O'Dowd gains momentum on pro-coal policy to tackle power dramas
DRIVEN by the power price pain felt by Gladstone's big business, Flynn MP Ken O'Dowd wants his Government to tackle the energy crisis now.
Mr O'Dowd's new energy policy recommends coal investment, a reform to the National Electricity Market and less subsidies for renewable energy.
The Nationals member said he would meet with the Prime Minister, who has not visited Gladstone since the 2016 election, within the next three weeks to discuss his policy.
After being "in talks" with Malcolm Turnbull's office Mr O'Dowd said the Prime Minister's views on not supporting a technologically-advanced coal-fired power station were changing.
"I desperately want him to see (Gladstone's) industry and talk to the them to get a proper picture of what bad prices do for Gladstone and what good prices can do for Gladstone including more investment and stronger businesses," Mr O'Dowd said.
Mr O'Dowd said the situation in Gladstone, "Australia's energy capital of the world", was dire if action was not taken to lower power prices.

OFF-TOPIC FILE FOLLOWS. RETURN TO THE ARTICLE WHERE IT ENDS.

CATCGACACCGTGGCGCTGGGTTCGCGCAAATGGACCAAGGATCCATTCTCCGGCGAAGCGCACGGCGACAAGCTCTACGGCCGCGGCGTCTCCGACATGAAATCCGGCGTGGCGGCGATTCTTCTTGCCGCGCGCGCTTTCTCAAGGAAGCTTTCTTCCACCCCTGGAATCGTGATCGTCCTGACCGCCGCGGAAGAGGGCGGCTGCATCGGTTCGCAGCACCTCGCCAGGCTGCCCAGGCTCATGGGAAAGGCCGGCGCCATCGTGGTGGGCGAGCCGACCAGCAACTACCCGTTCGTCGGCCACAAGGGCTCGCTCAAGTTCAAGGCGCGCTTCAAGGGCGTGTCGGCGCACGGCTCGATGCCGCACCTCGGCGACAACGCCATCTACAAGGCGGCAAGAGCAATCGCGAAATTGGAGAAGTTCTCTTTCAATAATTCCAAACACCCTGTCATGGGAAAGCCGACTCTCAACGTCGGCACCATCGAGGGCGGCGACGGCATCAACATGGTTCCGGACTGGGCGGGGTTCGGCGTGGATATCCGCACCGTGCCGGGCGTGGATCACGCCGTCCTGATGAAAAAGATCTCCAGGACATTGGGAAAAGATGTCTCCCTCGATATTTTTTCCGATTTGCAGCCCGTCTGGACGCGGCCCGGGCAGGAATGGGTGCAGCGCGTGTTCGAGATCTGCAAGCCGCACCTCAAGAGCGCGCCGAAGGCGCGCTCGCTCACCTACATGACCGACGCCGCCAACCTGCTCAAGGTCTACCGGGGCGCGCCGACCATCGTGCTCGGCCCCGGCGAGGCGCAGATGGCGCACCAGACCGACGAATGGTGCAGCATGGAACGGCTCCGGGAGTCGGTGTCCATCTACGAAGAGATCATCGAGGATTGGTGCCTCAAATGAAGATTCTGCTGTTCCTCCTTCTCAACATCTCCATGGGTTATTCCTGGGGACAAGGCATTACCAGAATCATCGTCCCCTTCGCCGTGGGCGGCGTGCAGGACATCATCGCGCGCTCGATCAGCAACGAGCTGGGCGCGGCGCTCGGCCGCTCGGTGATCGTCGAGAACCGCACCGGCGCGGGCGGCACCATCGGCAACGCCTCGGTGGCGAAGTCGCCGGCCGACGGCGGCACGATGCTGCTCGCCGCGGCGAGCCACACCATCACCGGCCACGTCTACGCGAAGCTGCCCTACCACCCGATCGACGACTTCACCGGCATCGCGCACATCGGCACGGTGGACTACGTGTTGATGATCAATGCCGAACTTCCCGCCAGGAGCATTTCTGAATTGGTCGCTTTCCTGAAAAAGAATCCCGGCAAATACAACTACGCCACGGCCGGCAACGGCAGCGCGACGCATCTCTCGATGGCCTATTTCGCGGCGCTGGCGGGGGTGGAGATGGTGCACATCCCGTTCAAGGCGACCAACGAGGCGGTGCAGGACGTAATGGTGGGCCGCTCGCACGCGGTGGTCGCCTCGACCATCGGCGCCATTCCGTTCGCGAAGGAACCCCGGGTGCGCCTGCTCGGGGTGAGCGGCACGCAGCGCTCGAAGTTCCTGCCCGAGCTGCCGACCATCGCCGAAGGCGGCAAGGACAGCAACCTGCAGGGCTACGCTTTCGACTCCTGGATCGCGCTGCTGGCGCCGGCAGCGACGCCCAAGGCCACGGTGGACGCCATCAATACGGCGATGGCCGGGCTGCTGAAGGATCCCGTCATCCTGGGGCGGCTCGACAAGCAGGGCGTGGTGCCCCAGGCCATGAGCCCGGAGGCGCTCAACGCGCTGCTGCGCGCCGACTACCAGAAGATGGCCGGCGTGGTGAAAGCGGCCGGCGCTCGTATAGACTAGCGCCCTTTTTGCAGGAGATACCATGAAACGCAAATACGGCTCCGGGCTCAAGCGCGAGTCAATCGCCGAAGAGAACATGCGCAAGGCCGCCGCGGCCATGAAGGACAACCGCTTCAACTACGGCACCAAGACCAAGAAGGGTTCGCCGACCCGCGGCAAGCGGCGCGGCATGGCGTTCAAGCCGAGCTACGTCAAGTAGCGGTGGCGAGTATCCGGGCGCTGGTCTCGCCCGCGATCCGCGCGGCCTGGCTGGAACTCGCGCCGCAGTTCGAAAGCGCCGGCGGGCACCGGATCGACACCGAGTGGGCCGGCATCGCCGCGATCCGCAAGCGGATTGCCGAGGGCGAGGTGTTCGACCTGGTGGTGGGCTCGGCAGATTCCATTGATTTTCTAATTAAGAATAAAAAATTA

Gladstone Industry Leadership Group chief executive Patrick Hastings welcomed Mr O'Dowd's new policy, he said the Federal Government's needed to find a clear direction on the issue.
"All of those measures are great but first and foremost what we need to see is an energy and climate change policy that is bipartisan and strategic," he said.
"We need these policies in place for the market to have confidence in investing in Australia."
Mr O'Dowd said he could "lean on" Tony Abbott, "some backbenchers" and fellow National Party members like Matt Canavan to gain support for his policy.
Australia's four major banks also cop it in Mr O'Dowd's plan for "walking away" from coal.
Not concerned about the lack of bank investments, he said there were other investors who would financially support coal power if there is "clarity in the market".
Flynn MP Ken O'Dowd's Energy Policy Statement focuses on creating reliability, affordability, sustainability and job security.
Here are some of the key points:
Upgrade existing coal-fired power stations to secure long term jobs for the next generation of Australian energy workers.
Create reliable baseload power.
Renewables must invest in storage and consumers should stop subsidizing them.
Reform the outdated National Electricity Market.
If big banks won't support coal industry then we will look for other investors.
Tearing up gas contracts threatens our soverign risk.
State Governments are keeping their budget afloat using their electricity assets.
Lift NSW and Victoria gas bans.
Securing baseload supply prevents blackouts and jobs losses.
Energy pricing is already costing jobs, including those at Boyne Smelter Limited.